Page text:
Touchstone on Evangelicalism Today

Very interesting symposium over at Touchstone on the subject of Evangelicalism. The most stunning quote to me is this one:

Sociologist Christian Smith has recently described American spirituality as “moralistic, therapeutic deism,” and he says that this fits those raised in Evangelical churches as well as any others. If Fundamentalism reduced sin to sins (or at least things they considered vices), contemporary Evangelicals seem to have reduced sin to dysfunction. In this context, Jesus is not the savior from the curse of the law, but a life coach who leads us to a better self, better marriages, and happier kids.

(HT: Treaders)

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3 thoughts on “Touchstone on Evangelicalism Today”

  1. Wow, lot of good discussion there. I could pull out a number of quotes, but the following sums up much of my thinking over the last several months:

    Evangelicals have rarely understood that the lowest-common-denominator Christianity they have used to achieve success (and to move the mainline Protestant churches off the front page) does not do justice to the fullness of biblical truth. To their credit, Evangelicals revere Scripture and continue to know their Bibles as well as any group of American Christians.

    But they do not see that their sacred book has a lot more to say than the fairly brief list of essential doctrines that Evangelicals use for fellowship. This means that although being a Presbyterian looks like a narrower version of Christian—it certainly has fewer members—it is broader in the sense that its creeds, catechism, directory of worship and church government go into much more detail about the teaching of Scripture than Evangelicalism.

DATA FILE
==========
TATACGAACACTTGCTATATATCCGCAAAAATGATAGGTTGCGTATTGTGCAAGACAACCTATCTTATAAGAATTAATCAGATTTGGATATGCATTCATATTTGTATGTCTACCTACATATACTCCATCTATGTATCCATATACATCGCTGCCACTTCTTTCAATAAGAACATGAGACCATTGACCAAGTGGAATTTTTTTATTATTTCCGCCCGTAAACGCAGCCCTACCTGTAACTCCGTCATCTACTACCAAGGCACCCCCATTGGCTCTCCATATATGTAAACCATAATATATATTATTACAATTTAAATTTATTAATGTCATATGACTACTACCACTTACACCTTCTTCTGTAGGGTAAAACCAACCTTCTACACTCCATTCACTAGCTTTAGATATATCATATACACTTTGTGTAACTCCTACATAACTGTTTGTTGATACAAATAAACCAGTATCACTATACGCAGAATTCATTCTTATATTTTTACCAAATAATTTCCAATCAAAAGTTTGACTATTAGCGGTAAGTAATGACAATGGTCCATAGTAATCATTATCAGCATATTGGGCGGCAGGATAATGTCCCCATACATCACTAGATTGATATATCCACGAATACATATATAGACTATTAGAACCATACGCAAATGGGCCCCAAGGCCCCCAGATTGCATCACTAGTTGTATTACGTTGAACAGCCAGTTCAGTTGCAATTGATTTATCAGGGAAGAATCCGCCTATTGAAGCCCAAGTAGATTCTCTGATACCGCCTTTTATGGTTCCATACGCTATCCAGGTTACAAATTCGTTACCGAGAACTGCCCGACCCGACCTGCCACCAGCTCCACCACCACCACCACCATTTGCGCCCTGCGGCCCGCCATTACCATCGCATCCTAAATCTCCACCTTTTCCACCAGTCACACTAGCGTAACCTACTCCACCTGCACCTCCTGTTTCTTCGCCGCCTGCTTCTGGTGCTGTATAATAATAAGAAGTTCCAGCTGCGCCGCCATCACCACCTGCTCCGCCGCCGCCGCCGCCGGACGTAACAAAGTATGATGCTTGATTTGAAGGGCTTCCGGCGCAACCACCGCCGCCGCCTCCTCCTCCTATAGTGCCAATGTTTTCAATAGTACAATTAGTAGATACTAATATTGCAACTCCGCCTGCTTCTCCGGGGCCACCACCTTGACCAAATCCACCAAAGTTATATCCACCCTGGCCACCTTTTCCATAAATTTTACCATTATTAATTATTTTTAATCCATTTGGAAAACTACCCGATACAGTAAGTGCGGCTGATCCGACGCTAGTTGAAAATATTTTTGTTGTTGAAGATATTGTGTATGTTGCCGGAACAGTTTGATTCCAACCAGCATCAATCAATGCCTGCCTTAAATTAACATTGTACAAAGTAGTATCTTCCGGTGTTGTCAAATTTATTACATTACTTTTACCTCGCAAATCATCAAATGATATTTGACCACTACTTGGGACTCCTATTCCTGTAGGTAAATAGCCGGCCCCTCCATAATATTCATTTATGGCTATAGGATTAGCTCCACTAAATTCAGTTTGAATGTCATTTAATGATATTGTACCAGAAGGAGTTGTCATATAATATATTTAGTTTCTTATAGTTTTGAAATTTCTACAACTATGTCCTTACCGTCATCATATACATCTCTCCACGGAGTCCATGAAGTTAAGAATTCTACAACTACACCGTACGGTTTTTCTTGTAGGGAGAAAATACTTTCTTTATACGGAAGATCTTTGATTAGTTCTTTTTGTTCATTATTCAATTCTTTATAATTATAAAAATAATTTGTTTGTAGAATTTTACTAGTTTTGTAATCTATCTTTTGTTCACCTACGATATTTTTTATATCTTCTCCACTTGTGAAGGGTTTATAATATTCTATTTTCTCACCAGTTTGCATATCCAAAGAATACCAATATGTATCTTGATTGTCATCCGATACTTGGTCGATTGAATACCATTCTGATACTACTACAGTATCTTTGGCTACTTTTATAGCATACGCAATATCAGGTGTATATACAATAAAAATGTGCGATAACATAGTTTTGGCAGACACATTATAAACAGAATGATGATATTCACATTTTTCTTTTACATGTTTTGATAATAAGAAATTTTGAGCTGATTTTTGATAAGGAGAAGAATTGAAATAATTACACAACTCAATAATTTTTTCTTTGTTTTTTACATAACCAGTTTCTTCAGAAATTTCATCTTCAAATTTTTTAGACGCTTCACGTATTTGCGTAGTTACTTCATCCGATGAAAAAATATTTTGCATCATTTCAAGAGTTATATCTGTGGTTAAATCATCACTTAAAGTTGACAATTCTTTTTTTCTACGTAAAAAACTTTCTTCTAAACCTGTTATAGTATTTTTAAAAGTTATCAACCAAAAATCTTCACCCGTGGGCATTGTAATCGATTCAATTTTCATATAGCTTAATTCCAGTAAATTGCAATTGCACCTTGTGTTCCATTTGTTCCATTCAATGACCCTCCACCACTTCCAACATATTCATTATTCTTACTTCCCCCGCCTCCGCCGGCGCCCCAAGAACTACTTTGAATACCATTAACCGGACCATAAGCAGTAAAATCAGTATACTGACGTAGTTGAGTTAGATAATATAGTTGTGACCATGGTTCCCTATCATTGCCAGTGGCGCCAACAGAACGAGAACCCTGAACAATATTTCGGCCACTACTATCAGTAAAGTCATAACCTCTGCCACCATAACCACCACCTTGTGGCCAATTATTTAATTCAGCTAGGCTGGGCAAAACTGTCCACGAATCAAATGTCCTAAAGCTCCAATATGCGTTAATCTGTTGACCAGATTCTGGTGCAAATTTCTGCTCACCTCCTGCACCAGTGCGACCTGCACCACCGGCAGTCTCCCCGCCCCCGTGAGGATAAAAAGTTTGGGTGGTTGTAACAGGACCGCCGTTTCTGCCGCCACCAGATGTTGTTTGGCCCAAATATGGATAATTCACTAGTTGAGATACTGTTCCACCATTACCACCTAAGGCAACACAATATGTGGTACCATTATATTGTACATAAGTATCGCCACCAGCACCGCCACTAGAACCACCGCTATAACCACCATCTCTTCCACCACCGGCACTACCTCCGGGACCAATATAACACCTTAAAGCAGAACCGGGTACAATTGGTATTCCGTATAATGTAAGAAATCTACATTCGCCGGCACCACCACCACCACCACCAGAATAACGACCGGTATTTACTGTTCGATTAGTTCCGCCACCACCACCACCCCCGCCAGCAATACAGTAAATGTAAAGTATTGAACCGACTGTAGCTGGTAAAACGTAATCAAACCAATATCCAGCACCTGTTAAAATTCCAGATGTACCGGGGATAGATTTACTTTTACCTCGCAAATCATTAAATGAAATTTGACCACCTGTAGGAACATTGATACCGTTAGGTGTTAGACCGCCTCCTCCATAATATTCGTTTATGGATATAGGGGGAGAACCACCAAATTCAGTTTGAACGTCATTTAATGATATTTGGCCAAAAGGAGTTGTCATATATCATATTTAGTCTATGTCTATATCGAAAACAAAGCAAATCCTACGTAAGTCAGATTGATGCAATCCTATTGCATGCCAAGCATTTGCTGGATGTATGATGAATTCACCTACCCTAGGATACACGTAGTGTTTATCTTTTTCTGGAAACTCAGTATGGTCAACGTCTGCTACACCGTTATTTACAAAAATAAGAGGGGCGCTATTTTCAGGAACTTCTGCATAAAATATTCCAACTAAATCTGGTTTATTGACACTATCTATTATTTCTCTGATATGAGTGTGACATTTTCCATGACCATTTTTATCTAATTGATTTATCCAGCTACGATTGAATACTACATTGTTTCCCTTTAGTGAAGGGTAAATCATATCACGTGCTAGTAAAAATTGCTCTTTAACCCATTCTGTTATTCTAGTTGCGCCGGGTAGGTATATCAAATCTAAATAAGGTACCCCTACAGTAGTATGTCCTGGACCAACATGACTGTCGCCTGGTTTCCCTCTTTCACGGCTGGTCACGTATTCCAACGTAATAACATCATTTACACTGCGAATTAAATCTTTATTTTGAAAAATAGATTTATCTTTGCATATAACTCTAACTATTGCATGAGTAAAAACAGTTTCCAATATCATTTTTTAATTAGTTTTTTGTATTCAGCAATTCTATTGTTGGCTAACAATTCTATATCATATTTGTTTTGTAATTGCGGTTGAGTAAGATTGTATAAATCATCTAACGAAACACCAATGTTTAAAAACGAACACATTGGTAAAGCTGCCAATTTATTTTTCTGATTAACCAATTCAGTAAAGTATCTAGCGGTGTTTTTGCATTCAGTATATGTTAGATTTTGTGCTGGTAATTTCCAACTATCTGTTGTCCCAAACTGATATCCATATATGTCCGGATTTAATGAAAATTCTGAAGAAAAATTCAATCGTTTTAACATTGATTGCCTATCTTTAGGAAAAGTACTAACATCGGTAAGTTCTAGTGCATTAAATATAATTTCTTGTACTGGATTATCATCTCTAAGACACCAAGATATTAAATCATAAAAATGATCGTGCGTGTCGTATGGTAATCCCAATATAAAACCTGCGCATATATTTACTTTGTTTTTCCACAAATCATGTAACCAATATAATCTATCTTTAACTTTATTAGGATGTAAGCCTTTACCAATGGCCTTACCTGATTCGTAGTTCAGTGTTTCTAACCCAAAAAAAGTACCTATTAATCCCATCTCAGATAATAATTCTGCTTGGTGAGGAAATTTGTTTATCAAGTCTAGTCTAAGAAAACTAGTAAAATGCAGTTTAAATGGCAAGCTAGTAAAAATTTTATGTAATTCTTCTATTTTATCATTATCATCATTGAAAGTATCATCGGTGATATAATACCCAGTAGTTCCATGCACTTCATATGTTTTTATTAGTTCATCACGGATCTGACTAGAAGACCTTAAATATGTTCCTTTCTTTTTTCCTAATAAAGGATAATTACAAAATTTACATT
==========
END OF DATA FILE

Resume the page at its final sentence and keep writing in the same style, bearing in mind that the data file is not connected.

Consequently, as demographically broad as Evangelicalism may look, it is theologically narrow when compared to other historic Christian traditions.

    Increasingly, I think that lowest-common-denominator way of looking at things, more often than not, produces a nominal Christianity—one that bores people and leaves them saying, “Is this really it?” It would seem that the recent Willow Creek survey lends some credence to that. But closer to home, I’ve seen my own boredom and frustration. Now that I’m looking back and drawing from tradition with more breadth (and depth), I don’t feel that anymore. I feel that I was swimming in the lake, but now I’m learning to swim in the ocean.

  2. I’ll have to take a look at the symposium, but I cannot help commenting on your chosen quote.

    There is a trouble, I believe, in pointing out the therapeutic nature of Evangelicalism. The trouble is that Evangelicals have been among the most ignorant and resistant subgroups when it comes to psychotherapy. My limited experience with the average Evangelical is that they are unable to discern that Smith is likely not speaking of professional and scientific psychotherapy, and instead he speaking of creating a therapeutic ecclesiology that is mostly uninformed of the findings of psychotherapy.

    There is then a distinction between “therapeutic” and “therapy”. And the truth is that most good Christian therapists repudiate the therapeutic nature of Evangelicalism.

  3. Dave,

    Right you are. I wonder if there’s a further trouble in identifying such “therapeutic deists” as evangelicals.

    I imagine the symposium participants, and Smith himself, have in mind adherents to the “health-and-wealth” philosophy, particularly its current incarnation in the books and messages of Joel Osteen.

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